Now, obviously, Santa Claus is magic. If he wanted, I am sure he could use that magic to make a computer fast enough to use the brute force algorithm. However, that would be a little premature. Humans (most of whom do not have magic) also need to solve problems like this and we’ve come up with some pretty useful tools. 

The first thing you may think of doing to save time is to not bother comparing routes at all. The elf in charge tells Santa to always go to the closest house he has not already visited. When he has visited every child’s house, he is to return to the North Pole. This is called the Nearest Neighbour (NN) algorithm, and appears to be quite promising. If we consider four destinations arranged in a rectangle, we see that this algorithm gives us the best (shortest) path. 

Is it possible that simply going to the nearest unvisited house at every opportunity gives the shortest possible route? While such a statement would be hard to prove conclusively, all we need to disprove it is a single example where NN gives us a bad path. Unfortunately such an example is not hard to find. If we again take four destinations, but this time arrange them in a parallelogram, we can see that NN does not always give us the best option (the first one shown below). 

In fact, it is even worse than that. If he uses this method, Santa might save on computation time but he could end up following the worst route possible – I doubt the reindeer would be happy with this arrangement! But, luckily for them there is a better way which only requires a little calculation. 

In the NN approach, we always run the algorithm starting at the North Pole, because that is where Father Christmas lives and it made sense to start there. However, it’s important to realise that we are using the algorithm to construct loops, and loops have no real starting point. Therefore, if we run the NN algorithm starting at a child’s house, it will still produce a path which Santa can follow, even though he starts from the North Pole (to do this we just need to remember that the North Pole is a destination which must be visited before returning to the starting house). 

It is easy to demonstrate that the starting position of the NN algorithm changes the length of the route the algorithm produces, so we propose a new method: the Recursive Nearest Neighbour (RNN) algorithm. This runs the nearest neighbour algorithm for every possible starting position and puts them into a list, and then sorts the list to find the fastest loop. Using the example of the parallelogram from earlier, we would have the algorithm calculate the nearest neighbour paths for all possible starting locations as shown below:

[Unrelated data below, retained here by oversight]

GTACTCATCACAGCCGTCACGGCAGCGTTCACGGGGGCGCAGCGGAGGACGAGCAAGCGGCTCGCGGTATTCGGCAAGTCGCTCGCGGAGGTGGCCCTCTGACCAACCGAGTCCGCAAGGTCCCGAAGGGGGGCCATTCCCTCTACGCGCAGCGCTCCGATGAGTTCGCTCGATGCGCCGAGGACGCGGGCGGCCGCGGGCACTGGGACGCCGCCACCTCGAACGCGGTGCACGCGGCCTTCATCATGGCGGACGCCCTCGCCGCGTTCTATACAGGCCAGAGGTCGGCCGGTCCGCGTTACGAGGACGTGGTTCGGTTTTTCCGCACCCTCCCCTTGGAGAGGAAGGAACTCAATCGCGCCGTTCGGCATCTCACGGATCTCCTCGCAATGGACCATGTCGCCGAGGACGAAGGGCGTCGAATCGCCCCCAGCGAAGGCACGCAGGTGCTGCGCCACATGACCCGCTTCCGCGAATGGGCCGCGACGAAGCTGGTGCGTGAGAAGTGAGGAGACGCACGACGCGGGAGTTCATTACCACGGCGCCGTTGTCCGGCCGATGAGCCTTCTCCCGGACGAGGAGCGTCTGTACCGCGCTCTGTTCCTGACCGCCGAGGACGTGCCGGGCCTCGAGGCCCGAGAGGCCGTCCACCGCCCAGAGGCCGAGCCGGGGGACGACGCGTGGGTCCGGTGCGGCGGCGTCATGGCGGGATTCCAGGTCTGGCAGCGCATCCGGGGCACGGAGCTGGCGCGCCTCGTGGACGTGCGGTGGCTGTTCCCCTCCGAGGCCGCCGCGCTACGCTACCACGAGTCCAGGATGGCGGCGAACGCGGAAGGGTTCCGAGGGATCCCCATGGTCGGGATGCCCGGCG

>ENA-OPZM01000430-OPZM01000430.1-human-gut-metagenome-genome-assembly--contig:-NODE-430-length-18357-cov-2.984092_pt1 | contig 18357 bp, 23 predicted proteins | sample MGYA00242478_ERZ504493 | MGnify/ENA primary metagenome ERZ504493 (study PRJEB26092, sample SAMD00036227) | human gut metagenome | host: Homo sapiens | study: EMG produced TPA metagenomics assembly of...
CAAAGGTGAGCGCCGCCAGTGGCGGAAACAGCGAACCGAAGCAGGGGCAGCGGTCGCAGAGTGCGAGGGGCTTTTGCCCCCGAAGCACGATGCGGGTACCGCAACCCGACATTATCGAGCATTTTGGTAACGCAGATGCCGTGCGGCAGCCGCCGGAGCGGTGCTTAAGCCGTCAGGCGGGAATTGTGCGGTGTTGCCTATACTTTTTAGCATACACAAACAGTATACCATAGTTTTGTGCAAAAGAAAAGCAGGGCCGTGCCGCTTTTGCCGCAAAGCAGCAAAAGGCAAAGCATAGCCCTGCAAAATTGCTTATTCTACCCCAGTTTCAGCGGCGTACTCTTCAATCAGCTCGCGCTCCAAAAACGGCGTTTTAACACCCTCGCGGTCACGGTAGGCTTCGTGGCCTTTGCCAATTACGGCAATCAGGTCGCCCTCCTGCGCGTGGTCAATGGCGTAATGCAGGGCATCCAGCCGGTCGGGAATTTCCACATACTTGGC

The algorithm would then sort through all these different paths to find the shortest. In this case this is the path starting from the top left, which also happens to be the shortest possible path. 

RNN is much faster than the brute force algorithm and, as you can see from the example, it will rarely produce the absolute worst route. Generally, it is much better than the NN algorithm at producing a path close to the shortest one, since it is less likely to fall into traps which result in bad outcomes. However, though it can result in the shortest solution sometimes, it does not do so reliably. 

It is unlikely that Santa uses either of these algorithms. They are decent enough and certainly don’t require much computing power compared to the brute force approach. However, non-magical logistics companies use a variety of more complicated approaches to increase the accuracy while keeping down computation costs. One approach is to break down a large number of destinations into smaller problems which can be easily solved, before recombining into a single route. Other algorithms look at nature, mimicking ants or certain types of fungi to find good guesses at the shortest route. Though nothing human has picked a route on the scale of Santa’s journey, we have found the optimal path for visiting every town in Sweden – a problem containing 24,978 destinations – and even one involving 85,900 destinations. As computing power increases and work continues to be done on the problem, I have no doubt the number of destinations we have solutions for will increase. Until then, this Christmas eve, spare a thought for the army of mathematicians working to get you your presents on time. 

Find out how fast Santa must travel to reach all 900 million houses in the next article!

One comment

Leave a Reply to How fast does Santa travel? – TOM ROCKS MATHS Cancel reply

Fill in your details below or click an icon to log in:

WordPress.com Logo

You are commenting using your WordPress.com account. Log Out /  Change )

Twitter picture

You are commenting using your Twitter account. Log Out /  Change )

Facebook photo

You are commenting using your Facebook account. Log Out /  Change )

Connecting to %s